UMERKOT, SINDH: “Twelve thousand rupees! Yes! For this good produce, let’s start from Rs12,000!” Muhammad Waseem shouts in Sindhi as he takes a handful of peppers from a heap of red chilies.
Agents continue to bid and the price goes up to Rs14,000 ($75). “Close it at 14,000,” Waseem instructs his assistant and proceeds to another bid. With a register in hands, the broker’s helper accompanies him. Commission agents follow.
The peppers Waseem and others sell at the chili market in the small town of Kunri in Umerkot district are not ordinary peppers. These dundicut chilies have a distinct flavor which is in demand among importers from the US, UK, Saudi Arabia, UAE, Bangladesh, Sri Lanka and European countries.
The seeds of the chilies reached this area from Radha Ram near Lahore in the 1960s. A decade later Kunri was the largest chili market in Asia. The region has an exceptionally suitable climate for growing chilies, Mian Muhammad Saleem told Arab News at his plantation, 16 kilometers away from the city.
“Almost 85 percent of red chilies of Pakistan are produced in Umerkot, and parts of Badin, Mirpurkhas and Sanghar districts of Sindh,” the farmer and president of a red chili growers association said with pride.
Overseeing workers cutting the chilies from the plants on his field, he looked worried. Climate change affects harvest. “The chilies cultivated in March and by mid of April didn’t yield and this happened for the first time in four decades, due to climate change,” he said.
The chilies, Saleem explained, require a day temperature of 40°C. “At night the temperature should be 26°C. But this year the temperature went up, as a result the production dropped by almost 60 percent.”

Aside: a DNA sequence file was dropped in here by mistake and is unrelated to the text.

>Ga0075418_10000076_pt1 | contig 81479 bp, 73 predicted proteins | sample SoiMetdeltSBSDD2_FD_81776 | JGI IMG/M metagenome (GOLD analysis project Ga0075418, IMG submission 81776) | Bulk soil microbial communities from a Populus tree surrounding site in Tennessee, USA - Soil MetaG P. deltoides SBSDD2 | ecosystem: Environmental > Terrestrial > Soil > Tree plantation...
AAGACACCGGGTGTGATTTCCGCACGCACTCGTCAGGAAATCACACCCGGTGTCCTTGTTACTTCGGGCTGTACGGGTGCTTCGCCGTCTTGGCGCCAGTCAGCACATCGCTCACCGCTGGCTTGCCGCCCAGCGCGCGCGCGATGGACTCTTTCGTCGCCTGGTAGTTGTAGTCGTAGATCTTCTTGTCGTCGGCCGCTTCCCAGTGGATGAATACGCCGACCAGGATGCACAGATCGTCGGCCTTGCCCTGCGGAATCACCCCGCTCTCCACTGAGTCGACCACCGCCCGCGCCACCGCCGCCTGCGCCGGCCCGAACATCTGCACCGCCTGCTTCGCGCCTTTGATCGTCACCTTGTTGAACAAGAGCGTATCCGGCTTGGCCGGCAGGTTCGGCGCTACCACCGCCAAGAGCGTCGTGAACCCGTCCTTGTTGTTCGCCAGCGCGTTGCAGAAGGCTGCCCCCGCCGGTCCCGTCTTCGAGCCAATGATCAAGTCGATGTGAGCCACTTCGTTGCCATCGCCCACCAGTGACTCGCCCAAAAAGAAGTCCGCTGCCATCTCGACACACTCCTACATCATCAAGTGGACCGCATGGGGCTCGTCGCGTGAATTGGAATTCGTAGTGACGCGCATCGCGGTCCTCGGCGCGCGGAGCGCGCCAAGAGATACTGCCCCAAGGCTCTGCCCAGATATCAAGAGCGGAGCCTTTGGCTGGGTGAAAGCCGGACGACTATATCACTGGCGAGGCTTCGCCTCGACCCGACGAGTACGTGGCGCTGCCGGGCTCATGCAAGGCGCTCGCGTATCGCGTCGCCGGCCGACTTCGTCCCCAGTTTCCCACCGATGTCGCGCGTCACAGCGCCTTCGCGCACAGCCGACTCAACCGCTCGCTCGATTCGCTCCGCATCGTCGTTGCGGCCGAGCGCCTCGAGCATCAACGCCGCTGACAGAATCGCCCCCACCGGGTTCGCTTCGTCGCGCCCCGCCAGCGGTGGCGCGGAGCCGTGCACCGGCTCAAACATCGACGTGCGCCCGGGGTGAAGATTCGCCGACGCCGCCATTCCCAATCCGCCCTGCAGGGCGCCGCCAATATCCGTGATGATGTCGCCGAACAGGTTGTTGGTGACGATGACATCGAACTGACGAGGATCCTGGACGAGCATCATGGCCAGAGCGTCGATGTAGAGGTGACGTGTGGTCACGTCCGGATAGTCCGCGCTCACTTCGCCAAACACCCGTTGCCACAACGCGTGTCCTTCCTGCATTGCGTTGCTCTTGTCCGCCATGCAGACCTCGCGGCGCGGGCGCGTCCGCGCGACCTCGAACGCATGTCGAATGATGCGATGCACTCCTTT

“The chilies cultivated after mid-April did well, but not like in the previous year. Our annual production had been up to 125,000 tons. Given the trading in chilies’ market, it seems it will be low, very low this year,” he said with disappointment.
His own export abroad was 500 tons last year. “This year, I haven’t exported a single ton. If we do not export, India, which is a major producer, will fill the gap.”
Prem Maheshwari, a commission agent who has been associated with the market for the last 15 years, echoed Saleem’s concerns, saying that in the peak season – from September to December – 350,000 sacks of 40 kilograms used to be brought to the market. “This year, the figure has reached just 175,000.”
Although the growers have adopted several good agricultural practices, including the use of geotextiles for healthy drying and keeping fungus away from the peppers, they feel helpless in the face of changing climate conditions.
“Climate change is affecting us. But the change is not for us alone. It’s a worldwide phenomenon. The difference is that we continue to fall prey to it. Others do research and find the ways to tackle it,” Saleem.
When Arab News reached the Sindh Horticulture Research Institute’s laboratory for chili research, located between Kunri and Umerkot city, a guard said that no one of its 17-member staff members was present. There was not a single chili plant either.
Only Waseem from the Kunri market seemed content with global warming and production. “My job has become easy with the decrease in quantity this year,” he turned to tell Arab News as he convinced the agents to bid higher. “But I am happy that the quality as usual is excellent. We trade high quality chilies.”
The quality of their special chili is the farmers’ pride.
The USAID has tested the Kunri breed on their request and confirmed that the distinct flavor cannot be found anywhere else in the world, Saleem said with a smile and vowed that they “will fight all adverse conditions” as their chilies keep the food spicy and tasty. (Courtesy Arab News)